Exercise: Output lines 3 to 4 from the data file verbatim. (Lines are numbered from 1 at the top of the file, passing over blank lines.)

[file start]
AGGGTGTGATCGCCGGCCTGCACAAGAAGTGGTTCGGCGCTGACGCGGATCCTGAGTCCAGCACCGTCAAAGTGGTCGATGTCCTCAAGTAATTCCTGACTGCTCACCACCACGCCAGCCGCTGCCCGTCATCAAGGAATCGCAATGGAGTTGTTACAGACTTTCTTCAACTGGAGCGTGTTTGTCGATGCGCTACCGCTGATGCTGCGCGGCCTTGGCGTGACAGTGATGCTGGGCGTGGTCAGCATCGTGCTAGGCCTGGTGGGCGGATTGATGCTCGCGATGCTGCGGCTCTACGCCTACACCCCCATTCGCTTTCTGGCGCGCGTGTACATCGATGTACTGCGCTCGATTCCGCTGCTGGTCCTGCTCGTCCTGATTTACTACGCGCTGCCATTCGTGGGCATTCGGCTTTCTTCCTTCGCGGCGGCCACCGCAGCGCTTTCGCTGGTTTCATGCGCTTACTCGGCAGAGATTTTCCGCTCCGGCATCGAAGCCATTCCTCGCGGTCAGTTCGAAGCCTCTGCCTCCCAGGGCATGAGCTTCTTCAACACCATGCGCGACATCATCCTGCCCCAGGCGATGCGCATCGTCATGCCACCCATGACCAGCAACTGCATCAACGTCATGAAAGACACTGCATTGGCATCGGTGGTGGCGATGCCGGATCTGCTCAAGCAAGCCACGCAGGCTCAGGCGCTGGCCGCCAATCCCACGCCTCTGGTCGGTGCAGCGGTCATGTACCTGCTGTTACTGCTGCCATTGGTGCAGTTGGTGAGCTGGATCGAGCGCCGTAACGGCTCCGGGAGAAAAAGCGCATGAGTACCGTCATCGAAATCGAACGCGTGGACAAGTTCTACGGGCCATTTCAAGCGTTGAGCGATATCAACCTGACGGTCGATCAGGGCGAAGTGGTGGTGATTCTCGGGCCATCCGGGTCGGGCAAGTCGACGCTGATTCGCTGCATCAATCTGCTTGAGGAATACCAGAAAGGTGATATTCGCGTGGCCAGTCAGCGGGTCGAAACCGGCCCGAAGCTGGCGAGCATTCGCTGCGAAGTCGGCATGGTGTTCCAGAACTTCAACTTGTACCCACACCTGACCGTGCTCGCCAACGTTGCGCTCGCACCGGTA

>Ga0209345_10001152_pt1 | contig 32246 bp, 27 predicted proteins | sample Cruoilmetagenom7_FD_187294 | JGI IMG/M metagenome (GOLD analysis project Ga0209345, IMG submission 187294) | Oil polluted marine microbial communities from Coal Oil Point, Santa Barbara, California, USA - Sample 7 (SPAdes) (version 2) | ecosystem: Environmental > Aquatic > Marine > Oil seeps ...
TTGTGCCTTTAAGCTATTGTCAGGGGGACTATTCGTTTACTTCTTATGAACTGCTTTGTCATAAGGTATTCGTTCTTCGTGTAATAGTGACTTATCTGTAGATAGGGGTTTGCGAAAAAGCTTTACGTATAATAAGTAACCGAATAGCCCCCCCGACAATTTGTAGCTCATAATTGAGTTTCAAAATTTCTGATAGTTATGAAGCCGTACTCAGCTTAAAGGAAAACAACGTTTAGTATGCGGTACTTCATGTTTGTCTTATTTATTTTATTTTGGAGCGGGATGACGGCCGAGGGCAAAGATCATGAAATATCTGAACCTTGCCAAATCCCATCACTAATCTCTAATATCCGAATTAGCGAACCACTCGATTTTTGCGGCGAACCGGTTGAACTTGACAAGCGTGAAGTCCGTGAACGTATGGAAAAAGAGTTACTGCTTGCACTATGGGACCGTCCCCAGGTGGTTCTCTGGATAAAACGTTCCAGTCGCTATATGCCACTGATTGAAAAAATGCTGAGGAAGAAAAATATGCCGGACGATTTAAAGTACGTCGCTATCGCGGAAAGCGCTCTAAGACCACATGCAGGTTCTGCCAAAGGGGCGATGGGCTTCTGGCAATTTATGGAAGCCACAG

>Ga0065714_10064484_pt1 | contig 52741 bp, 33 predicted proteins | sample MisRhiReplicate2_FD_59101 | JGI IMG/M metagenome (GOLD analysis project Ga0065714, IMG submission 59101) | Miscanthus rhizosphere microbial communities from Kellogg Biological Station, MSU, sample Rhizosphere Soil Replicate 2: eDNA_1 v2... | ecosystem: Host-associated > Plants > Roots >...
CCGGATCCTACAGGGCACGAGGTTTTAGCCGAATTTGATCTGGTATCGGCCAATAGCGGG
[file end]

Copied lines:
TTGTGCCTTTAAGCTATTGTCAGGGGGACTATTCGTTTACTTCTTATGAACTGCTTTGTCATAAGGTATTCGTTCTTCGTGTAATAGTGACTTATCTGTAGATAGGGGTTTGCGAAAAAGCTTTACGTATAATAAGTAACCGAATAGCCCCCCCGACAATTTGTAGCTCATAATTGAGTTTCAAAATTTCTGATAGTTATGAAGCCGTACTCAGCTTAAAGGAAAACAACGTTTAGTATGCGGTACTTCATGTTTGTCTTATTTATTTTATTTTGGAGCGGGATGACGGCCGAGGGCAAAGATCATGAAATATCTGAACCTTGCCAAATCCCATCACTAATCTCTAATATCCGAATTAGCGAACCACTCGATTTTTGCGGCGAACCGGTTGAACTTGACAAGCGTGAAGTCCGTGAACGTATGGAAAAAGAGTTACTGCTTGCACTATGGGACCGTCCCCAGGTGGTTCTCTGGATAAAACGTTCCAGTCGCTATATGCCACTGATTGAAAAAATGCTGAGGAAGAAAAATATGCCGGACGATTTAAAGTACGTCGCTATCGCGGAAAGCGCTCTAAGACCACATGCAGGTTCTGCCAAAGGGGCGATGGGCTTCTGGCAATTTATGGAAGCCACAG

>Ga0065714_10064484_pt1 | contig 52741 bp, 33 predicted proteins | sample MisRhiReplicate2_FD_59101 | JGI IMG/M metagenome (GOLD analysis project Ga0065714, IMG submission 59101) | Miscanthus rhizosphere microbial communities from Kellogg Biological Station, MSU, sample Rhizosphere Soil Replicate 2: eDNA_1 v2... | ecosystem: Host-associated > Plants > Roots >...